The return of any former manager is always a glimpse of the past up against the present and the future.
It will be no different tomorrow when Ronald Koeman strides back into St Mary’s for the first time since his controversial departure to Everton.
Koeman was a huge success at Saints, but times have changed quickly with Claude Puel trying to put his own stamp on the team.
Here, we take a look at how two very different managers compare as they prepare to go head-to-head.

Claude Puel has instigated a marked shift in the way Saints are playing.
The first thing he did was to rip up the 4-2-3-1 formation that had been so successful under Ronald Koeman, and Mauricio Pochettino before him.
There is little argument that that decision was anything other than a surprise, given the majority of the squad who achieved such success in that formation were still at the club.
However, Puel had other ideas, and his diamond midfield is starting to take a bit more shape as time goes by and the players get used to it, and the slight variations within it depending on who Saints are facing.

As well as changing the formation, the style of Saints’ play has altered considerably.
Few could quite believe what they were seeing when Saints hosted Liverpool, as the team sat so deep and compact, despite being at home, and were holding on to frustrate the opposition.
Under Koeman, Saints would happily go toe-to-toe with anybody, generally with good results.
Though Puel said he didn’t set the team up to play that way, he has a more cautious approach.
It is partly borne out of his insistence that with so many games to play this season – a burden the like of which Koeman never had – that Saints need to be clever to conserve energy.
Gone is any kind of high press, instead replaced by staying a lot more compact, keeping possession at the back, and patiently building up.
It is not as dynamic as Pochettino’s high press or Koeman’s want to get the ball forward quickly, but Puel is proving it can be effective.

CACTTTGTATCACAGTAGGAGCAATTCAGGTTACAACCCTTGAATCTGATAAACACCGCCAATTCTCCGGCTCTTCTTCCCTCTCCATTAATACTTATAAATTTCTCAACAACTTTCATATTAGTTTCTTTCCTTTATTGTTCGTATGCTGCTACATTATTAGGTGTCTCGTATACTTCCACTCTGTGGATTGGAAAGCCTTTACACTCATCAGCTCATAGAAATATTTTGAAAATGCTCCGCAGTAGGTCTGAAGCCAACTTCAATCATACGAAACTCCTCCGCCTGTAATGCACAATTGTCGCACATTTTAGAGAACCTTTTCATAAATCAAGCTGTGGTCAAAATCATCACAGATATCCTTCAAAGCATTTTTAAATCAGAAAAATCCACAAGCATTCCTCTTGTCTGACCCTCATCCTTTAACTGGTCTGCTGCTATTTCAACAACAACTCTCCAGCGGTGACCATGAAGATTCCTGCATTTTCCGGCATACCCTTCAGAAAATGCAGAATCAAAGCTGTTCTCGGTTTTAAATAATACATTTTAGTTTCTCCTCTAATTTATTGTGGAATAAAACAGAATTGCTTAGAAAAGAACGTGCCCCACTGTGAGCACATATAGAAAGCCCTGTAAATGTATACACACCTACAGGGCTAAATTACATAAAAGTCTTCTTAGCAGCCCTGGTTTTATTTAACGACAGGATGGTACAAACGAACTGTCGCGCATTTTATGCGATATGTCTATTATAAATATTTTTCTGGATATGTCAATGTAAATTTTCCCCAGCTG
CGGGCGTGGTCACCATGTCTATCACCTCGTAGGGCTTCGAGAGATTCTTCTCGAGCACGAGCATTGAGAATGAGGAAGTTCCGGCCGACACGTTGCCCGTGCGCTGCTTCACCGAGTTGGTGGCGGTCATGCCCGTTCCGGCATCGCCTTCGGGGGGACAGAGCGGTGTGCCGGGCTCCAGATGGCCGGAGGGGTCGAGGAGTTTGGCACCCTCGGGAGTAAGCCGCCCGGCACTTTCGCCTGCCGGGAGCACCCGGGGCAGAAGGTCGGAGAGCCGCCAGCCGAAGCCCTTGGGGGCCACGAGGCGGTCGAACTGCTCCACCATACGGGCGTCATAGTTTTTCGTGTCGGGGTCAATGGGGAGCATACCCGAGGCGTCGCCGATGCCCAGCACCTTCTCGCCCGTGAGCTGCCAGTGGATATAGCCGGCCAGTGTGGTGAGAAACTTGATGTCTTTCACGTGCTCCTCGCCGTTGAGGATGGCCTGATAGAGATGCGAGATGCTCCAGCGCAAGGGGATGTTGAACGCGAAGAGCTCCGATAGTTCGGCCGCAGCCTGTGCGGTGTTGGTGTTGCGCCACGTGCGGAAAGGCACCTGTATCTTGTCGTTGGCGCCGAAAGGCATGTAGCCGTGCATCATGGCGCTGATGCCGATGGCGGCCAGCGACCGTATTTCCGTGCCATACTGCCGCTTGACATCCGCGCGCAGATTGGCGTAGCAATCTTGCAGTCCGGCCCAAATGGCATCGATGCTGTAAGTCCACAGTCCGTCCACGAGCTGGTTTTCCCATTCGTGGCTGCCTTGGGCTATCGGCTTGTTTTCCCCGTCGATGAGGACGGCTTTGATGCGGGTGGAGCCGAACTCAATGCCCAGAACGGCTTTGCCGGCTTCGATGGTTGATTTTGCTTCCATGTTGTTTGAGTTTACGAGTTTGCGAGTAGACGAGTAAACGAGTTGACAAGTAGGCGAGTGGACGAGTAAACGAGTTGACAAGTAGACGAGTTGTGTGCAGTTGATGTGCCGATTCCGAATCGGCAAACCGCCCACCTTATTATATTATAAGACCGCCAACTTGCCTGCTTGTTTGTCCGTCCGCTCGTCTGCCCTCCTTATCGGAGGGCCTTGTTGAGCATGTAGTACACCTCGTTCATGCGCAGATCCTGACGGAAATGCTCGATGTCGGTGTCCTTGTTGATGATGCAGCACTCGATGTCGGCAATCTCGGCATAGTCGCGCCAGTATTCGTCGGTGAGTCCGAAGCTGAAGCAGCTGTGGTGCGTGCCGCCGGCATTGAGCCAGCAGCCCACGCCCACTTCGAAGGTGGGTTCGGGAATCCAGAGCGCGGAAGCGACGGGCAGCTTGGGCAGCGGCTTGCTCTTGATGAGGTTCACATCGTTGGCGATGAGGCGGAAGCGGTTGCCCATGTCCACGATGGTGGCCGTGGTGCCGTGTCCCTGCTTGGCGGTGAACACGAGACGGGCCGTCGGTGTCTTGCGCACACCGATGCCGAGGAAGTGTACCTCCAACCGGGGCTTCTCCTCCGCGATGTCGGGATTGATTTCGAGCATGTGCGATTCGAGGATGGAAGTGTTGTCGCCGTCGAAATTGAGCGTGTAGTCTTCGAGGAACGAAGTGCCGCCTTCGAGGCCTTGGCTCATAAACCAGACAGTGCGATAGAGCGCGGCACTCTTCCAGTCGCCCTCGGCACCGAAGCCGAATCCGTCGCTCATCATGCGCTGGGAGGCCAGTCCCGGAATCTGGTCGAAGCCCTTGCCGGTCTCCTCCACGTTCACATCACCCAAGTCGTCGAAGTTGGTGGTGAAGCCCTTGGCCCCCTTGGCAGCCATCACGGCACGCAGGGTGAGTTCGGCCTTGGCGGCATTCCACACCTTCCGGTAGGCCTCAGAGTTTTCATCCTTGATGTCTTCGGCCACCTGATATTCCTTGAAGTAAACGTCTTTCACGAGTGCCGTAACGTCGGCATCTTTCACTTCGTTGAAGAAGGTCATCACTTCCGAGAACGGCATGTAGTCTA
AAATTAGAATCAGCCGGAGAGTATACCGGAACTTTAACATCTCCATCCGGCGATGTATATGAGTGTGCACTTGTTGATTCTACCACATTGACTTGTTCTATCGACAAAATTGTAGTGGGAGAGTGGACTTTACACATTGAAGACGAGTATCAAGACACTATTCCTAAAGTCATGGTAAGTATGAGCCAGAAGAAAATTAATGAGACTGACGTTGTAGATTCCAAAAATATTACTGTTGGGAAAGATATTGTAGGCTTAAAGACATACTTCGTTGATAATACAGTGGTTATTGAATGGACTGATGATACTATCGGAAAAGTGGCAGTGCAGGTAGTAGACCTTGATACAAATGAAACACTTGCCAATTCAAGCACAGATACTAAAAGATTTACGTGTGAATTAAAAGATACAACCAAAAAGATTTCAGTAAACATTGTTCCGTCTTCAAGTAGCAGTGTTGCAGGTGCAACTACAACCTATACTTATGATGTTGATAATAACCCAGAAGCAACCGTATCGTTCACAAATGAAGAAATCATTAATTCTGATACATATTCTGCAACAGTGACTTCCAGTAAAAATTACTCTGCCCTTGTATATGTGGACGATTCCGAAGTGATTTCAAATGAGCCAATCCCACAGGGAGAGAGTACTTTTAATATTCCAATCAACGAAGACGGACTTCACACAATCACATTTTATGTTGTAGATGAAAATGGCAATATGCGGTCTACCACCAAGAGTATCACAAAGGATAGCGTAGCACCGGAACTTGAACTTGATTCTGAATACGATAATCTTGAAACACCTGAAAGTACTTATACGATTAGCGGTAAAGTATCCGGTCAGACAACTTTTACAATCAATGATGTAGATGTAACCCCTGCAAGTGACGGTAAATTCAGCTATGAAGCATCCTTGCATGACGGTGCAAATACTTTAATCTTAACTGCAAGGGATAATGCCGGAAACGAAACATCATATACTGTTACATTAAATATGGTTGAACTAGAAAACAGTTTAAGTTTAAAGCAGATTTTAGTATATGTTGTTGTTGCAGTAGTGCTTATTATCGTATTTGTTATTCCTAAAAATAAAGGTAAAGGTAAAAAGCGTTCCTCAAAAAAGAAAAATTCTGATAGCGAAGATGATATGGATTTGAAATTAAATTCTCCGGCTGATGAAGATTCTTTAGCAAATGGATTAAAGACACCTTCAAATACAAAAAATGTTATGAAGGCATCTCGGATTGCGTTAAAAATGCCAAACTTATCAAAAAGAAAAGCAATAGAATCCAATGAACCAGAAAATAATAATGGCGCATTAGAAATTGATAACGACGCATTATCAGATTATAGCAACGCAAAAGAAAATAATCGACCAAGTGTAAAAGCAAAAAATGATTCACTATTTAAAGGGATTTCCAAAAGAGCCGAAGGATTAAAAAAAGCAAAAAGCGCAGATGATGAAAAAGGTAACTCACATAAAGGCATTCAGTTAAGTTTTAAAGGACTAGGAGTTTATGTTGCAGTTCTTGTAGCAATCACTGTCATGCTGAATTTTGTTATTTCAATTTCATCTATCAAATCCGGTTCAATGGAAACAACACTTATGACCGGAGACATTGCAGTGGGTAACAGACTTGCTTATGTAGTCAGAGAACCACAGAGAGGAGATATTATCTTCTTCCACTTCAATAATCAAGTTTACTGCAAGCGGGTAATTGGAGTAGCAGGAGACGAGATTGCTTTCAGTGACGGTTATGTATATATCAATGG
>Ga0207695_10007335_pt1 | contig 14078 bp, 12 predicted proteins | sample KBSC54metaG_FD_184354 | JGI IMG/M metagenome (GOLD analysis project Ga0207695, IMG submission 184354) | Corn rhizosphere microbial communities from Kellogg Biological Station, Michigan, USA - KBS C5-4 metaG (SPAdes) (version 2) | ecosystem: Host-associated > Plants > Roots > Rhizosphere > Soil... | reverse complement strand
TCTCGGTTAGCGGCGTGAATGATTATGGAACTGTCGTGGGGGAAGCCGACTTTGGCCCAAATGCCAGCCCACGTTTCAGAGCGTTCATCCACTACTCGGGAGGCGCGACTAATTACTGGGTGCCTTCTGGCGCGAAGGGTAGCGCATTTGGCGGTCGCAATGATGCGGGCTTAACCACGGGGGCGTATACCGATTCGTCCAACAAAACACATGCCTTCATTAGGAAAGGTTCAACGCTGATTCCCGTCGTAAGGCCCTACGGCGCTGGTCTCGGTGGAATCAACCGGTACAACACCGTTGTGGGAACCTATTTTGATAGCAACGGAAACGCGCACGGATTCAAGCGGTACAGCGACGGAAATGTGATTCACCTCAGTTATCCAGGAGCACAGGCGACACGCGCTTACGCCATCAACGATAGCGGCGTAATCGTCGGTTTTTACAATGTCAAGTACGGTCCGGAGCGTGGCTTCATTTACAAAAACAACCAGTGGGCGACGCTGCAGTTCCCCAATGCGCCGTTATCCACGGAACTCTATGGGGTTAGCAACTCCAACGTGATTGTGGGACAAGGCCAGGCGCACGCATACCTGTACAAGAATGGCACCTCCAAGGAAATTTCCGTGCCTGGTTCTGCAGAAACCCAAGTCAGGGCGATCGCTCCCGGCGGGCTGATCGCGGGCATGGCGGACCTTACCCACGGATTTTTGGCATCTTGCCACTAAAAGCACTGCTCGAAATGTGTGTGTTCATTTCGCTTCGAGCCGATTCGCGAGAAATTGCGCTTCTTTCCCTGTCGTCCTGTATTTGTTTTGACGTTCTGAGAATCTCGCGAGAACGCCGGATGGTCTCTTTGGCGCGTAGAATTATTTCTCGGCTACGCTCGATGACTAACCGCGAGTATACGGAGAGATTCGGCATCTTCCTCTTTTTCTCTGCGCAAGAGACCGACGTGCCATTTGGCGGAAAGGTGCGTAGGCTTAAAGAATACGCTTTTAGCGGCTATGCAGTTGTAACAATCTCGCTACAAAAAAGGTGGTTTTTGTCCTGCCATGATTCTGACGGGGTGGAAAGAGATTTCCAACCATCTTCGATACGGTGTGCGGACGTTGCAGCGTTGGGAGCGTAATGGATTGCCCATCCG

Squad management
With so many more games to worry about, this has been a real priority for Puel, and his general approach is very different to Koeman.
The Dutchman was more of an old school type of manager. You were either in his plans or you weren’t.
It wasn’t that he refused to change his mind altogether, but once his decision was made it was difficult to reverse it.
That did lead a few members of the squad looking frozen out and he wasn’t desperately impressed by some of the younger players.
Puel does have many more games to manage, and so inevitably has to call upon more players.
He has publicly insisted on numerous occasions that he believes in all his squad, and has backed that up by ensuring that everybody is involved.
It has definitely brought the squad together and united them in a common purpose. He has also looked to keep the young talent coming through.

It is very hard to judge Puel on this one, given his fairly recent arrival.
Koeman spent very well during his time at Saints. He really did totally overhaul the playing staff in just a couple of years.
Puel has had less chance to make an impact, but will partly be judged in the interim on the performances of Sofiane Boufal.
Though Saints were already scouting him, he was a player Puel really wanted, having worked with him before.
For Saints to shell out a club record £16m means he is a significant purchase, and one that needs to come off for Puel to look successful in this area.
Things will no doubt get harder for him as in time he has to replace some big names, as Koeman had to.

Koeman had an easier ride in this respect, in that Saints didn’t really have severe fixture congestion during his time.
In fairness to Koeman, he never once looked to just ditch any cup competition, as he realised they were important to the supporters.
However, as Saints never got to any finals - nor semi finals, come to that - he was able to maintain his focus on the league and the race to qualify for Europe.
Thanks in part to him, Saints are enjoying the Europa League this season, but it has brought problems for Puel.
Saints’ squad is still comparatively small, and so it is a balancing act.
Puel has tended to slightly favour the Premier League, but has tried to ensure progress in all competitions, and so far it is going well.

In terms of pure personalities they really are complete opposites.
Whereas Koeman was so strong and authoritative, so open and never afraid to speak his mind, Puel is far more reserved and quiet.
There has been an element of a language barrier. Koeman was fluent in English whereas Puel has been improving as he has gone along.
Now he has settled in, Puel is starting to loosen up and his answers are always thoughtful and considered.
His softly spoken approach and a slightly unfair reputation for being a little dull has meant Saints have disappeared from national newspaper, TV and radio coverage a little.
But for those who make the effort, there is no doubt Puel is settling in and getting used to his surroundings.

Supporter relations
Koeman was hugely popular during his time at Saints, of course an inevitable by-product of his having been so successful.
They warmed to the ice cool manager and it made the manner of his departure all the more difficult for some to accept.
Puel has been more of a slow burner, but now that the fans can see what he is trying to achieve, and that it can be successful, they are starting to appreciate him more.